practice was then very frequent, which her character is finely portrayed. Her sister, Tast dramatic performance at either University Lady Mary, was given in marriage to Lord Herbert, was a The Grateful Fait, nhwritten Uy Christopher of Cherbury. Smart, Tana represented at Pembroke College, Cam- a Notwithstanding Dr. Johnson's assertion, that bridges about 1747. R. bis! }). I go bem? the fiction is derived from Homer's Circe, it may be
318 to 2191261
; for, w
a few days,
we never can refuse to any modern the liberty bIt appears in all his writings that he had the of borrowing from Homer :
plusual concomitant of great abilities, a lofty and
steady confidence in himself, perhaps not with a quo ceu fonte perenni Vatum Pieriis ora rigantur aquis.
Quand out some contempt of others; for scarcely any
JIH' man ever wrote so much, and praised $0 few. His next production was “ Lycidas,viban of his praise he was very frugał z as he set its elegy, written in 1637, on the death of Mr. value high and considered his mention ofja King, the son of Sir John King, secretary for name as a security against the waste of time; Ireland in the time of Elizabeth, 'James, and and a certain preservative from oblivion.yti'r9798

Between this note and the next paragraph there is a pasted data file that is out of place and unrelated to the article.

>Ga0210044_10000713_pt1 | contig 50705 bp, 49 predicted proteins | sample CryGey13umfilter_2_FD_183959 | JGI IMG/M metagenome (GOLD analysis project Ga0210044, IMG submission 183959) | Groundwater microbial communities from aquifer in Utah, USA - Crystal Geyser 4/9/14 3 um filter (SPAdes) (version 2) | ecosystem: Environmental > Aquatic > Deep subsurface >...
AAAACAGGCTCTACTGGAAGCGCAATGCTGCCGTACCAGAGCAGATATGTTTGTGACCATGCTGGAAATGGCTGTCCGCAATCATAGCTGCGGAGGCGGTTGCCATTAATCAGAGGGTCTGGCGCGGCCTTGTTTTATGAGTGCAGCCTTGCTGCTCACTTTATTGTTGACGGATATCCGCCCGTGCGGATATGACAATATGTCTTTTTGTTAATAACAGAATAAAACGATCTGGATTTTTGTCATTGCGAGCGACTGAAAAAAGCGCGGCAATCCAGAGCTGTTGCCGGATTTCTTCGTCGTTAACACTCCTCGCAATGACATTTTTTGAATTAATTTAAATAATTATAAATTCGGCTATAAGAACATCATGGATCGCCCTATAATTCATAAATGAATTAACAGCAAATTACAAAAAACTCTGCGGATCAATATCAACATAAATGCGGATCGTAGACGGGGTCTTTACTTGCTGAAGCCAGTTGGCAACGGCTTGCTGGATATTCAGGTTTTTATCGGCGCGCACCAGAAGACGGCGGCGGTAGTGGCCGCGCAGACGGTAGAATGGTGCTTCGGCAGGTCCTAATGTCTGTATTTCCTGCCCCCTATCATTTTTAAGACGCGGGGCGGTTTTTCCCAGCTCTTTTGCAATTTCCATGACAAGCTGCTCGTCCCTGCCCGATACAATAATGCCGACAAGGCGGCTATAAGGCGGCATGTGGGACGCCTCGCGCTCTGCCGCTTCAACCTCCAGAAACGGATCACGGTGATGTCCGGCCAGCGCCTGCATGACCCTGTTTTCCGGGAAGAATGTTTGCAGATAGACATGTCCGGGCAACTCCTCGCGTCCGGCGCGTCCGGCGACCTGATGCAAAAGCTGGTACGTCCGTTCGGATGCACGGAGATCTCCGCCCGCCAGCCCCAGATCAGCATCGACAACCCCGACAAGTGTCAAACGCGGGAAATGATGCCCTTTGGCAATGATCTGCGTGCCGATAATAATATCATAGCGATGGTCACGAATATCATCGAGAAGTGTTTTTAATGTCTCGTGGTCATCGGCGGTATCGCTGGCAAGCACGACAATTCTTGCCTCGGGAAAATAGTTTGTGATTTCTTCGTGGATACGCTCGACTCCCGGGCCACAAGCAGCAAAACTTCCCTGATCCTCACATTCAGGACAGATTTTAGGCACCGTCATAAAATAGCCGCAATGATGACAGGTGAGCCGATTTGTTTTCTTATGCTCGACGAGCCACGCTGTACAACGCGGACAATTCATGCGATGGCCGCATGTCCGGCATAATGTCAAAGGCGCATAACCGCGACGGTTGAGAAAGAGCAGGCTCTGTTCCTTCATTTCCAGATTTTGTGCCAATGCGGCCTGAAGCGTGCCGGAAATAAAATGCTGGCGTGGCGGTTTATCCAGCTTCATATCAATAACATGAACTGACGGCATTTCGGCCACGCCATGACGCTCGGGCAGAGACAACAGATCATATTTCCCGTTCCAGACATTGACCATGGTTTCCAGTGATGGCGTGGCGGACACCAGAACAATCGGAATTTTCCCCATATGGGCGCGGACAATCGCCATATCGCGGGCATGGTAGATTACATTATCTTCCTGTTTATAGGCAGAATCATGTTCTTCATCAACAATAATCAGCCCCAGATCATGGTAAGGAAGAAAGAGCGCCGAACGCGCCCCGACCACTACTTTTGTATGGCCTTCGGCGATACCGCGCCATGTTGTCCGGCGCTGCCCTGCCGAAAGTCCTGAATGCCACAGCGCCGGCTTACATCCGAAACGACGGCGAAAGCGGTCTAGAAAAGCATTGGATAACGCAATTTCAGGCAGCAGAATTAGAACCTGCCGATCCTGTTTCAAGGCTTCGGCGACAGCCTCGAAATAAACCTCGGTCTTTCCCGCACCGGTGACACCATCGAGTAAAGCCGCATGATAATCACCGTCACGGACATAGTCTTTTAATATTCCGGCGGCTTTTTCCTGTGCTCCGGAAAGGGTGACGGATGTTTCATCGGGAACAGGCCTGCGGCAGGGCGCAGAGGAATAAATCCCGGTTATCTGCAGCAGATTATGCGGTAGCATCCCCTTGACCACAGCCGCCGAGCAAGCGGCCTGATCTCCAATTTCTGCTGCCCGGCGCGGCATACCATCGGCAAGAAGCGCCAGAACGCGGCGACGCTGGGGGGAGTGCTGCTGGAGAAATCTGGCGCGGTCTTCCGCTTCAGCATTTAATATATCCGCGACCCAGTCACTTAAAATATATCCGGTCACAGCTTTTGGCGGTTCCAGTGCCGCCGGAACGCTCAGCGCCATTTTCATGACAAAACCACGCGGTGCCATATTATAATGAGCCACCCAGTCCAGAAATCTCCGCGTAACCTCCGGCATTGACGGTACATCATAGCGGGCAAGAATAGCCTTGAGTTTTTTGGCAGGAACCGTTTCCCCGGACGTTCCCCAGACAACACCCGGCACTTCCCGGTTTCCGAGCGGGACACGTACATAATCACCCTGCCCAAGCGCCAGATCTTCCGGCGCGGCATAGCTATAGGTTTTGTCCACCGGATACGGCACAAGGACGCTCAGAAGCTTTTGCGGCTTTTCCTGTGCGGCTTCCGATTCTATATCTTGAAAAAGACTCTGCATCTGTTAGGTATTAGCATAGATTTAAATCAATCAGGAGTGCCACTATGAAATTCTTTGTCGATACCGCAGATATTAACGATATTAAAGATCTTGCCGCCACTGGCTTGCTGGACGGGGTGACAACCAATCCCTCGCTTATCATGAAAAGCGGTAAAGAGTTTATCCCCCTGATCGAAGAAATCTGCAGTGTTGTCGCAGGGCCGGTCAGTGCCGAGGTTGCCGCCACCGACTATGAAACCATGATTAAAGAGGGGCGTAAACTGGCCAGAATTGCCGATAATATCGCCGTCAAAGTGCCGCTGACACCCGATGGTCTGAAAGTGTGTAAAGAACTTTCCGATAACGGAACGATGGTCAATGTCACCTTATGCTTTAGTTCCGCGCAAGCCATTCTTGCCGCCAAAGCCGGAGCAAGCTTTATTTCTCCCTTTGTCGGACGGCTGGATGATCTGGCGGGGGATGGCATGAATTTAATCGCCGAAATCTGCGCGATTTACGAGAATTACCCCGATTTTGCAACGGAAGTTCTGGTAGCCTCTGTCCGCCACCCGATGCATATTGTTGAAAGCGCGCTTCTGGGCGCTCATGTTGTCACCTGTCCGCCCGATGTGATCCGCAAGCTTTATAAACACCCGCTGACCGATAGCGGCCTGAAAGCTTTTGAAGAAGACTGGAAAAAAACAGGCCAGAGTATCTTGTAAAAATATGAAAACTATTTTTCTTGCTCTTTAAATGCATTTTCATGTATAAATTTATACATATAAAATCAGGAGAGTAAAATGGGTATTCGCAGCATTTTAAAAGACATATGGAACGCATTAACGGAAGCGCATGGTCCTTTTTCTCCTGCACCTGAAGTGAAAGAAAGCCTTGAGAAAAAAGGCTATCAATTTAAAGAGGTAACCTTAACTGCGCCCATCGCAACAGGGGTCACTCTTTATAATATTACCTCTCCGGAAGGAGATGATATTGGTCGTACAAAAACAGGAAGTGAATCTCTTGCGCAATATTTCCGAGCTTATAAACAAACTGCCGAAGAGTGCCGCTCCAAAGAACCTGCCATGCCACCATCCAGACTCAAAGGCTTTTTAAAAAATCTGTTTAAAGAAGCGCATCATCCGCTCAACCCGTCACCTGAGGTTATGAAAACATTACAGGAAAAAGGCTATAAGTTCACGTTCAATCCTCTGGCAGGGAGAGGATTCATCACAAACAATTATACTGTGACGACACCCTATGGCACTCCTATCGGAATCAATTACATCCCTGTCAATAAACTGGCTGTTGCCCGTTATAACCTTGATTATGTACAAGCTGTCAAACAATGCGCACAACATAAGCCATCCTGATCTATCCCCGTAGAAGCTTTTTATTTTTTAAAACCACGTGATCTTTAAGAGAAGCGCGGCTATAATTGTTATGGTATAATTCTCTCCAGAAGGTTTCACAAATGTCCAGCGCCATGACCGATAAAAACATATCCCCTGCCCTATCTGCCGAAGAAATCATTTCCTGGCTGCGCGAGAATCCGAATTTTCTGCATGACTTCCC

was much a favourite at Cam- At Florence he could not, indeed a complain bridge, and many of the Wits joined to do that his merit wanted.distinctions. Carla
Dati honour to his memory." Milton's acquaintance presented him with an encomiastic inscription, with the Italian writers ma
may be discovered by in the tumid lapidary style ; and Francini wrote a mixture of longer and shorter versés, accord him an ode, of which the first stanza tis only ing to the rules of Tuscan poetry, and his ma-empty noise ;' the rest are perhåps too diffuse on lignity to the
some lines which are commoni topics: but the last is natural and interpreted as
on beautifuluopib du di buf. He is supposed about time to have writ
- From Florence he went to Siennage and from ten his « Arcades; while he lived at Hor- Sienna to Rome, where he was again received ton, he used sometimes to steal from his studies with kindness
' by the learned andd the great which he spent at "Harefield, the Holstenius, the keeper of the Vatican Library, house of the Countess Dowager of Derby, who had resided three years at Oxford, introwhere the “ Arcades" made part of a dramatic duced him to Cardinal Barberinizdandi hef at a entertainment.
musical entertainment, waited for him at the He began now to grow weary of the country, doot
, and led him by the hand into the assema and had some purpose of taking chambers in bly. Here Selvaggi praised him tin sa distiek, the Inns of Court, when there for which much value. v. The Italians were gainers by this